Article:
Straight (I Been in Sorrow’s Kitchen and Licked Out All the Pots, 1992, etc.) paints a bleak yet not hopeless landscape as a young girl and her mother, separated by happenstance 12 years earlier, search for each other among the down-and-out of southern California.
When immigration authorities pick up Mexican-Indian Serafina, the 18-year-old lacks enough English to explain that her 3-year-old daughter, Elvia, is asleep in a car parked nearby. Elvia, the child of Serafina and an itinerant Anglo worker, passes through a series of foster homes before her long-term placement with a nurturing surrogate mother. She’s happily ensconced there when her father Larry, himself the product of foster homes, shows up and reclaims her. Larry’s undeniably redeeming characteristic is his sense of parental responsibility; he spent years tracking Elvia down. But he is also a loser and speed-freak. Elvia becomes involved with Michael, an orphaned Native American whose sweet dreaminess masks his dangerous attraction to speed and hallucinogens. Pregnant at 15 and afraid to tell her father, Elvia’s longing for her birth mother, always simmering, boils over. She steals Larry’s truck to look for Serafina, or at least for clues to why Serafina abandoned her. Meanwhile, Serafina has never lost hope of reuniting with her daughter. When first deported, she immediately tries to sneak back across the border but is badly beaten and returns to her hometown in southern Mexico, where filial obligation demands she remain to care for her sick mother. Once her mother dies and Serafina’s brother sends money from California, she endures extreme hardship to cross back into the States. In the town where they had lived as a family years before, Elvia and Serafina conduct separate searches for each other. Almost crossing paths, each finds familial love in unexpected places.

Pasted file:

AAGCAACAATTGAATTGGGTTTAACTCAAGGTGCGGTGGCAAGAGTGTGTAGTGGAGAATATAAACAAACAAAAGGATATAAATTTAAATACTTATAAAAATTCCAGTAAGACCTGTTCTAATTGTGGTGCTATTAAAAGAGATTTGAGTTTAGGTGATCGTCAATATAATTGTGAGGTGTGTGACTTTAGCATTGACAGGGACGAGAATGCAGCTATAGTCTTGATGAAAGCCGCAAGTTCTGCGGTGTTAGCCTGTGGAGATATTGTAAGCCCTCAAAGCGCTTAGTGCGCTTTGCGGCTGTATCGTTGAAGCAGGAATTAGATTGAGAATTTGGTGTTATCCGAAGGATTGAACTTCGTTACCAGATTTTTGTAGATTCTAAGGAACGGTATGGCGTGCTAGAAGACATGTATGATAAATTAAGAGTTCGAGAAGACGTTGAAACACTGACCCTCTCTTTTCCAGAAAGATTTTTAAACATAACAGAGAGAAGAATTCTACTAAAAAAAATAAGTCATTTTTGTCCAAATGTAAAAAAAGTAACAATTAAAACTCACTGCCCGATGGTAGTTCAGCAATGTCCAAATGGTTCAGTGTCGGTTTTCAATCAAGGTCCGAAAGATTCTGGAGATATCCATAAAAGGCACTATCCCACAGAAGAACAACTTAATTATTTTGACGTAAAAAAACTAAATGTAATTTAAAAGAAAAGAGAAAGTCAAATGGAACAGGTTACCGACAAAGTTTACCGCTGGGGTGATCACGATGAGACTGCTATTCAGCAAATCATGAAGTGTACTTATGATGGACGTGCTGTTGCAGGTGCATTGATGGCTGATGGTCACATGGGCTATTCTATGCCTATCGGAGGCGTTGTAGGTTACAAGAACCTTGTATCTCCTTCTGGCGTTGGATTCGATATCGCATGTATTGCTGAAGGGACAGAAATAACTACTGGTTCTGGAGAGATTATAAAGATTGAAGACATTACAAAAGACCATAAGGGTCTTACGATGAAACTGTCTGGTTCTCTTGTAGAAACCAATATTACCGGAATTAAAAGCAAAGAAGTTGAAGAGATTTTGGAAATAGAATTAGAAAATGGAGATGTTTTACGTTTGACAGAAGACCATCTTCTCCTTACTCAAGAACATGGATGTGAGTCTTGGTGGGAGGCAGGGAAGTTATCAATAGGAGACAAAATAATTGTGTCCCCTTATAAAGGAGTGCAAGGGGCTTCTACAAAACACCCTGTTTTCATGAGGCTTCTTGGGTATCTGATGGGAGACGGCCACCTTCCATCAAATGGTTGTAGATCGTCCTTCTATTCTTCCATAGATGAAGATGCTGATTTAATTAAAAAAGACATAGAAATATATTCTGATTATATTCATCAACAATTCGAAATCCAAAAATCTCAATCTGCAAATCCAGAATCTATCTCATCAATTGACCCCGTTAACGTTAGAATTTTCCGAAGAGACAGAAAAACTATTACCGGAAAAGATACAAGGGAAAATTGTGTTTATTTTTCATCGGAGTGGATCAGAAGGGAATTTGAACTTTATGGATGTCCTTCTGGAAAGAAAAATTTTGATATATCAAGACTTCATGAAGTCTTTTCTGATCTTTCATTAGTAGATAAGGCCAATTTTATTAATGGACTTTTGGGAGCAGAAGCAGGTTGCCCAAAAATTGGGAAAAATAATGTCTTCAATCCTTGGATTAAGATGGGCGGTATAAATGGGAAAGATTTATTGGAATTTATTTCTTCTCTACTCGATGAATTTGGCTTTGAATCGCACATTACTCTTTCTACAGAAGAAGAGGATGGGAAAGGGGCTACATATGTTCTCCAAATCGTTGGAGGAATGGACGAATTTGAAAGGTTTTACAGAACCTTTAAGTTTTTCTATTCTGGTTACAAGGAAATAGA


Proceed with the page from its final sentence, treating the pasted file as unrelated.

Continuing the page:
Strong physical detail and a carefully rendered cast mostly overcome long stretches of talky description and occasional slips into sentimentality.